Sources told ESPN’s Keith Law that University of Oklahoma right-hander Jonathan Gray, who was widely expected to go at the top of the first round in Thursday’s MLB draft, sampled positive for Adderall during a predraft test.
One source with MLB that the positive test won’t result in a suspension, but will result in additional testing after he begins his pro career. Only those players with a prescription and a waiver are allowed to use Adderall in the majors and minors, and Gray reportedly had neither.
Expectations were that the Astros would take either Gray or Stanford right-hander Mark Appel with the first pick in Thursday’s draft and that the other would go to the Cubs second overall. However, that has changed in recent days; many now believe the Astros will go with a position player at No. 2 and that either Gray or Appel could slide to Colorado with the third pick or Minnesota with the fourth pick. If teams choose to shy away from Gray because of the news, he could slip to the Red Sox at No. 7 or the Pirates at No. 9.
Gray, a 6-foot-4, 240-pound Junior, is 10-2 with a 1.59 ERA and a 138/22 K/BB ratio in 119 innings for Oklahoma this year. He’s expected to face LSU in regional play this weekend.
For a few days, it looked like Aaron Judge was finally hitting his stride in the postseason. He was still striking out at a regular clip, piling more and more strikeouts atop the 16 he racked up in the Division Series, but he was mashing, too. He engineered a three-run homer during Game 3 of the Championship Series, followed by another blast and game-tying double in Game 4. His one-out double helped pad a five-run lead in Game 5, while his 425-footer off of Brad Peacock barely made a dent during a 7-1 loss in Game 6. And then Lance McCullers‘ curveball found and fooled him, as it did five of the 14 batters it met in Game 7:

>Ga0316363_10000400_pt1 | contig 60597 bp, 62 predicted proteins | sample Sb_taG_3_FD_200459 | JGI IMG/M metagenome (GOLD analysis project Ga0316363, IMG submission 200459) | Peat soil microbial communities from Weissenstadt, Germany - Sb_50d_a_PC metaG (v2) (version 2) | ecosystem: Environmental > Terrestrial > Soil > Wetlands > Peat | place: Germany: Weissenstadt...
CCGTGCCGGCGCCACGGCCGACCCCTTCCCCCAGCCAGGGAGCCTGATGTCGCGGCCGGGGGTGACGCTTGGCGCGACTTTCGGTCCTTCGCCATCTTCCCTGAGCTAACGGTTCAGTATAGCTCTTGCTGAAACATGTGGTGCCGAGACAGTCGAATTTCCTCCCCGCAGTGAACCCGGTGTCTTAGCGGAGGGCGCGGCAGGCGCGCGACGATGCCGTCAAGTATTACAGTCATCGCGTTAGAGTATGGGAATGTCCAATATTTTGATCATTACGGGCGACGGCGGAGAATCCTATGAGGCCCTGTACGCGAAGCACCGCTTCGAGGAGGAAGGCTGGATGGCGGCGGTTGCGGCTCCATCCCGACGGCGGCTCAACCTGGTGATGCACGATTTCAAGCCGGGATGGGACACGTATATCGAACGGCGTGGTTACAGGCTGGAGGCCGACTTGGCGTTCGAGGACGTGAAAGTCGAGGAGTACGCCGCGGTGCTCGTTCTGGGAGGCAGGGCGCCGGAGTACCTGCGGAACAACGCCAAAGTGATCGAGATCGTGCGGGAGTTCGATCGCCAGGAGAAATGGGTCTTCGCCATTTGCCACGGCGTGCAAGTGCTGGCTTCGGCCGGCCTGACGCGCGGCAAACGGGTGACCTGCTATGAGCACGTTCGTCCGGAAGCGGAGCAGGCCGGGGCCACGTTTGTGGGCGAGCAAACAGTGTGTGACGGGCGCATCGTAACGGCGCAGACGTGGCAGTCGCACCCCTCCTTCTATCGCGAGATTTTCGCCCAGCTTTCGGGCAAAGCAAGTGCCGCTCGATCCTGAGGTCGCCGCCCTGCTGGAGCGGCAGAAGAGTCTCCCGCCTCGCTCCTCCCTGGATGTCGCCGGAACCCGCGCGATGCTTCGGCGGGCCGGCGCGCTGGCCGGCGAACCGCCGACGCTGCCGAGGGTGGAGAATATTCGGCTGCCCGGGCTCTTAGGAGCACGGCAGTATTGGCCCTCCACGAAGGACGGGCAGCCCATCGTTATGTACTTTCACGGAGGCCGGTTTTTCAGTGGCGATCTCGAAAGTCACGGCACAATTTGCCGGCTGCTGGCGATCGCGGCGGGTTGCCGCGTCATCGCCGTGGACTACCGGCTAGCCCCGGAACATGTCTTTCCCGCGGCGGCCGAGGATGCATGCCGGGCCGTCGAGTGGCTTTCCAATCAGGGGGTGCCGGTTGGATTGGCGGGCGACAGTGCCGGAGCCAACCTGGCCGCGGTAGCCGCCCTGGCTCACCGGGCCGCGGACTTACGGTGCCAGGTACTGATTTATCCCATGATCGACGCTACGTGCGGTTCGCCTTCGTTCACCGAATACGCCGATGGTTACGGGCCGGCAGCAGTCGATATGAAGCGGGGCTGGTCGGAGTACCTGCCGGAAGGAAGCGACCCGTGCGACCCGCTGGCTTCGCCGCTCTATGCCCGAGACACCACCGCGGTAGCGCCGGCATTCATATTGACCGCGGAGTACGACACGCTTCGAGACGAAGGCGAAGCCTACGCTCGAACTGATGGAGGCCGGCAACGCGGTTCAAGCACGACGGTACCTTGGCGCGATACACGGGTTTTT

The strikeout was Judge’s first of the evening and 27th since the start of the playoffs. No other major league batter has racked up that many strikeouts in a single postseason, though Alfonso Soriano’s 26-strikeout record in 2003 comes the closest. Within that record, Judge also collected three golden sombreros (four strikeouts in a single game), narrowly avoiding the dreaded platinum sombrero (five strikeouts in a single game).
It’s an unfortunate footnote to a spectacular year for the rookie outfielder, who decimated the competition with 52 home runs and 8.2 fWAR during the regular season and was a pivotal part of the Yankees’ playoff run. Thankfully, the image of McCullers’ curveball darting just under Judge’s bat won’t be the image that sticks with us for years to come. Instead, it’ll look something like this: